ISSN (Print) - 0012-9976 | ISSN (Online) - 2349-8846

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COVID-19 and the Women at Work

An Ethnographic Account of Sanjay Colony, Bhatti Mines

Delhi has witnessed a massive disruption of livelihood and economic activities due to COVID-19. With a historical context of an abandoned mine housing refugee families at the contours of the Asola Bhatti Wildlife Sanctuary in Chhatarpur, Sanjay Colony is a slum that is far removed from the everyday hustle of the city. This paper explores the ways in which initiatives by women during the COVID-19 pandemic changed the neighbourhood character and opened up the possibilities of reimagining place-making with the objective of establishing sustainable economic engagement. It focuses on the shift that has taken place from daily wage employment at nearby construction sites to self-employment by women. With initiatives like mobilising for relief work by the Bhatti Mahila Evam Bal Vikas Mandal to spearheading the renovation of the crematorium grounds, engaging in road construction, and even working towards organising a market led by women producers and sellers, the slum created opportunities to rethink street livelihood amidst the pandemic. This paper brings forth an ethnographic account of how women propelled the reimagination of the neighbourhood through their nano-enterpreneurship.


[The authors are independent researchers at All contributed equally to this work.]

Our paper gives an ethnographic account of the consolidation of Bhatti Mahila Evam Bal Vikas Mandal (BMBVM) as a group of more than 1,000 women who work towards facilitating neighbourhood development in Sanjay Colony through an entrepreneurial transformation of work practices. Our journey began with a distress call in April 2020 informing us about the countless families living in Sanjay Colony, Bhatti Mines, struggling to survive without food. We were working with many organisations at that time to manage ration requests across Delhi. As researchers, we were conducting fieldwork primarily to contribute to community-mapping and preparation of lists for ration distribution and medical emergencies. We were more concerned with households of single mothers and pregnant women who, during the lockdown, faced compounded difficulties in accessing food and healthcare.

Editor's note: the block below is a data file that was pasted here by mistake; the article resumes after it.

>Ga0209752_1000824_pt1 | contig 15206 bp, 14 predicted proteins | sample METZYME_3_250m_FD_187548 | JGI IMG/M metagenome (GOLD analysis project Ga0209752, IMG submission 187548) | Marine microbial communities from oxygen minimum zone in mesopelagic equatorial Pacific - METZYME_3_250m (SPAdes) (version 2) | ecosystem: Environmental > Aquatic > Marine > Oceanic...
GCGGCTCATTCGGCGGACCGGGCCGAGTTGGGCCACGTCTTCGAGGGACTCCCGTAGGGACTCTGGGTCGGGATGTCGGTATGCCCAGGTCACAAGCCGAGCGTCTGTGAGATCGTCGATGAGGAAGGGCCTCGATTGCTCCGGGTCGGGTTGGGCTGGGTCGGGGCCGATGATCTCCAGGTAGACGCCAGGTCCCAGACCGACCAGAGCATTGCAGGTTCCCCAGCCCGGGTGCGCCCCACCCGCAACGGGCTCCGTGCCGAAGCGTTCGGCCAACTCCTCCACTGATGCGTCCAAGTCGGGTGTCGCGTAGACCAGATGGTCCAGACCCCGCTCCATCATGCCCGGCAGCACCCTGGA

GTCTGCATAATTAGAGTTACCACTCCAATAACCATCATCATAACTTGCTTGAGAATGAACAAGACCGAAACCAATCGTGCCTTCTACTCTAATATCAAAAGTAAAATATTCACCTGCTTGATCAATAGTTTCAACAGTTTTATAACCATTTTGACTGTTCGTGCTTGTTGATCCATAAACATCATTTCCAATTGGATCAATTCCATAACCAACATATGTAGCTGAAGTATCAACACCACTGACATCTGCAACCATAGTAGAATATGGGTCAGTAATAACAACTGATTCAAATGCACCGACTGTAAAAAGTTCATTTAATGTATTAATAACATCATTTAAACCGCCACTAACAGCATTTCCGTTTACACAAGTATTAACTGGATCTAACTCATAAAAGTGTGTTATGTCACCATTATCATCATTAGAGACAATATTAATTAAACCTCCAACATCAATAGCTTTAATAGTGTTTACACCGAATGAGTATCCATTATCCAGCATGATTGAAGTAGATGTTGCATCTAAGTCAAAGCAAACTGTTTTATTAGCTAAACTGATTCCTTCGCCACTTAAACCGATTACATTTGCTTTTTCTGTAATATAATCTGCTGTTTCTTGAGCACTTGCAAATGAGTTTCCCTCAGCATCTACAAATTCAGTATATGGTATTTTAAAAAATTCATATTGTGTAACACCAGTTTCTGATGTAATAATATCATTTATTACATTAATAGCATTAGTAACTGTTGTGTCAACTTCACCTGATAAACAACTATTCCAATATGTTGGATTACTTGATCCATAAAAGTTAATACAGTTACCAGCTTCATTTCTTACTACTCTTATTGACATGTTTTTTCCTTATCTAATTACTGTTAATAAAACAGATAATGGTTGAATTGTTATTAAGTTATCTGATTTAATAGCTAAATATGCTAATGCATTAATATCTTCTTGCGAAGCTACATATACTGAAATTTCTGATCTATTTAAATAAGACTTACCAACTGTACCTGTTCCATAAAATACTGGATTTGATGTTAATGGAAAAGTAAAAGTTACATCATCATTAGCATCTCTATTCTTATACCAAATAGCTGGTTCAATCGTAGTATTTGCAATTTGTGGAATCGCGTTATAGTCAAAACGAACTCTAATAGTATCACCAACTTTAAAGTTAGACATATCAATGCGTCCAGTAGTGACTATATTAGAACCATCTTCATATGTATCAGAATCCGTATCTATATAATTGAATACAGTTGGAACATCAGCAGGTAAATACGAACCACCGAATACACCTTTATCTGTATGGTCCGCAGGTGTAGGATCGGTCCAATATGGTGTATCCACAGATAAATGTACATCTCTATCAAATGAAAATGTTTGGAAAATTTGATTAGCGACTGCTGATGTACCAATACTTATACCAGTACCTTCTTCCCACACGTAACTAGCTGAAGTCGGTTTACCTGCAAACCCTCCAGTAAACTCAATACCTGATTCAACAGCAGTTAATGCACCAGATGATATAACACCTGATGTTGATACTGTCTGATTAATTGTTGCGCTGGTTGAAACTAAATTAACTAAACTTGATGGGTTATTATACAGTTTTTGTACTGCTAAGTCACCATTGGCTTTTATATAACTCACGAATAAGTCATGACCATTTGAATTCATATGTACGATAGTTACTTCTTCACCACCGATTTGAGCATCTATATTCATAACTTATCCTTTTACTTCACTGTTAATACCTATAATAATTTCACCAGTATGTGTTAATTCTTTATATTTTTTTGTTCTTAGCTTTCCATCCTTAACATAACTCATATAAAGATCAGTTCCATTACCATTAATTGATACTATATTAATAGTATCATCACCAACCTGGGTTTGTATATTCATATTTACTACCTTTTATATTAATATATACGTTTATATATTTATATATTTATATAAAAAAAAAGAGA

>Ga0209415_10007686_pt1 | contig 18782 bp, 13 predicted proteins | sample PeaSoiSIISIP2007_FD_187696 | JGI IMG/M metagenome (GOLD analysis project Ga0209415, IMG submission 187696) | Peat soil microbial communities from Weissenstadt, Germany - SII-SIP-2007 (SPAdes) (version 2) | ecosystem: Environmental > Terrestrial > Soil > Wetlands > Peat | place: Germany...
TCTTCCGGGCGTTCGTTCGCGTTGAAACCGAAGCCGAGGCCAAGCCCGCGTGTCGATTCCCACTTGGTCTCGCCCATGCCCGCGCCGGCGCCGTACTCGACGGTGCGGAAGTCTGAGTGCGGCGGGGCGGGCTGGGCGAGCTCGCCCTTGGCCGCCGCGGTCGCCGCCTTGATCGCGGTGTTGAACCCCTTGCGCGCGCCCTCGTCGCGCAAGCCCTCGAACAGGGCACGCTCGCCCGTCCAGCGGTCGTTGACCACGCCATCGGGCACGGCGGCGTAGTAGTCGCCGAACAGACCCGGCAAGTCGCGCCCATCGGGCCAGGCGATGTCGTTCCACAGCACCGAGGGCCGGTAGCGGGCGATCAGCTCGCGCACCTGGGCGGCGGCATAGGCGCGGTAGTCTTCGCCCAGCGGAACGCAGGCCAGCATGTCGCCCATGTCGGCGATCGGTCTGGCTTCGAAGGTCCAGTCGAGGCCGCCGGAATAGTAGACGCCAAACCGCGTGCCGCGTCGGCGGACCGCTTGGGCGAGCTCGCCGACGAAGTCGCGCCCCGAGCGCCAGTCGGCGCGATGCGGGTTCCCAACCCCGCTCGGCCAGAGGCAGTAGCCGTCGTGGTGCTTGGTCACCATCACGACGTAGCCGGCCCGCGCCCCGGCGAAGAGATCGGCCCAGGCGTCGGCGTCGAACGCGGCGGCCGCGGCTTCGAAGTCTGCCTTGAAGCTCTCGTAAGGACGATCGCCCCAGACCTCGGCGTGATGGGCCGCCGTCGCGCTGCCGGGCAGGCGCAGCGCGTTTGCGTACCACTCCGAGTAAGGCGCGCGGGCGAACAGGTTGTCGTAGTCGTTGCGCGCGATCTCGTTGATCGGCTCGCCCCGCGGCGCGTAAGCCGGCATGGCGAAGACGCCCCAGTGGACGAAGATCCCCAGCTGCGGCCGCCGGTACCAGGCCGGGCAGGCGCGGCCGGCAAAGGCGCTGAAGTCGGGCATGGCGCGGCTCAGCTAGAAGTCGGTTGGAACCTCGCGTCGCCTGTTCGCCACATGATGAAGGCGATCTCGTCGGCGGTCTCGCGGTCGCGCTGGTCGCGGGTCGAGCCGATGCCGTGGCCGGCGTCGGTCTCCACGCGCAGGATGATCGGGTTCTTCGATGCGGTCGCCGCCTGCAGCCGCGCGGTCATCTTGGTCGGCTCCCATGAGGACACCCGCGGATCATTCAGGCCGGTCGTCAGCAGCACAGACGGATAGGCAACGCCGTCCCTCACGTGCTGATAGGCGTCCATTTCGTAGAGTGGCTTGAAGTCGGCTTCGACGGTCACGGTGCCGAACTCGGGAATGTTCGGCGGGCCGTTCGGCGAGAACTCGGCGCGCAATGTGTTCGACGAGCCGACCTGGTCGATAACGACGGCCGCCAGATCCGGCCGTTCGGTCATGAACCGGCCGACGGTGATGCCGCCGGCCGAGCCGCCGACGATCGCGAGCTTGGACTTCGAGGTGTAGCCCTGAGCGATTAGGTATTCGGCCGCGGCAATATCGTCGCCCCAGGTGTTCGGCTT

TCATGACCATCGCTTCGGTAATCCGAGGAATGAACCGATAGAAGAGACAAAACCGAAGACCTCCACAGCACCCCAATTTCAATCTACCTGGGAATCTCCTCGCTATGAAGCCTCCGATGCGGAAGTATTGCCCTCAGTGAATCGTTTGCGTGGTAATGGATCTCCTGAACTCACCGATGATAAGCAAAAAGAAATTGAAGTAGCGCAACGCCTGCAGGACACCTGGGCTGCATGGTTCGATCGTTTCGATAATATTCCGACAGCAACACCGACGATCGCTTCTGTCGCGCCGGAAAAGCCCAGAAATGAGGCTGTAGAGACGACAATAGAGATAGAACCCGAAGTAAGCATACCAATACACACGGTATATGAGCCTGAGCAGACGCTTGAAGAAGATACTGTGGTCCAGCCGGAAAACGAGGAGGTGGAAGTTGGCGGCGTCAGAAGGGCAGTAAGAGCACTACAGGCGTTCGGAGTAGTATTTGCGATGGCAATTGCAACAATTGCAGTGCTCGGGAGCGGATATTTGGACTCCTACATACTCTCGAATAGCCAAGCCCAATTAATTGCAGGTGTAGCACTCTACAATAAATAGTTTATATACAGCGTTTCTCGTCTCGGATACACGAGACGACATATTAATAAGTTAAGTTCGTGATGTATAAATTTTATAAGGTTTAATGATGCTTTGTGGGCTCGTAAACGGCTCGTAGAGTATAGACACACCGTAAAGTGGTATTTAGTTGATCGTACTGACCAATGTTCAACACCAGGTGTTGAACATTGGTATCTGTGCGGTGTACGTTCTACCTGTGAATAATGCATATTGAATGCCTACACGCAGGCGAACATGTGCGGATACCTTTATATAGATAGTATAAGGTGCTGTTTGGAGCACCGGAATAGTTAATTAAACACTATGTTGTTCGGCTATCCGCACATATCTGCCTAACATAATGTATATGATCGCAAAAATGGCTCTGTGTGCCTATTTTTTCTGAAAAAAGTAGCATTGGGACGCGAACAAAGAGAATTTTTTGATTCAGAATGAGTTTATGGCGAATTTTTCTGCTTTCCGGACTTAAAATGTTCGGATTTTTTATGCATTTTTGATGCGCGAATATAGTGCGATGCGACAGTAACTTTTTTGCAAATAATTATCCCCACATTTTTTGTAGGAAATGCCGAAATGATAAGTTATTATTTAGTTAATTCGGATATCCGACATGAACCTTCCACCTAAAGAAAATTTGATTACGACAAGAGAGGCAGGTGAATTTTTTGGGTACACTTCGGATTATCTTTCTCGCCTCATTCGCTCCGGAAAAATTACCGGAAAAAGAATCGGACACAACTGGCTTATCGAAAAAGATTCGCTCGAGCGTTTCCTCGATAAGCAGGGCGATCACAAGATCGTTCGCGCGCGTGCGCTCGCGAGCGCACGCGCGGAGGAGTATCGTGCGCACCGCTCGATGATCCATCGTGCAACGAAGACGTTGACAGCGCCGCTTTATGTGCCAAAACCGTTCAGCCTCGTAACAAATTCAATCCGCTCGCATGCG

The lists kept getting bigger, and we were working on the ground to execute distribution for each ration drive. The frequency of such visits increased as more and more save our souls (SoS) requests came in. We got a call from the Delhi Commission for Protection of Child Rights (DCPCR) to take infant baby food for distribution in Bhatti. As mapped by the community, we realised that the first list of single mothers with children below eight years crossed 500 in a matter of two hours. When the distribution ended, we tried to understand why the condition was this severe in Bhatti. The answers ranged from Bhattis distanced location close to Asola Bhatti Wildlife Sanctuary to rampant cases of domestic violence, substance abuse, diseases and accidents due to daily wage work at construction sites.

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Published On : 20th Jan, 2024

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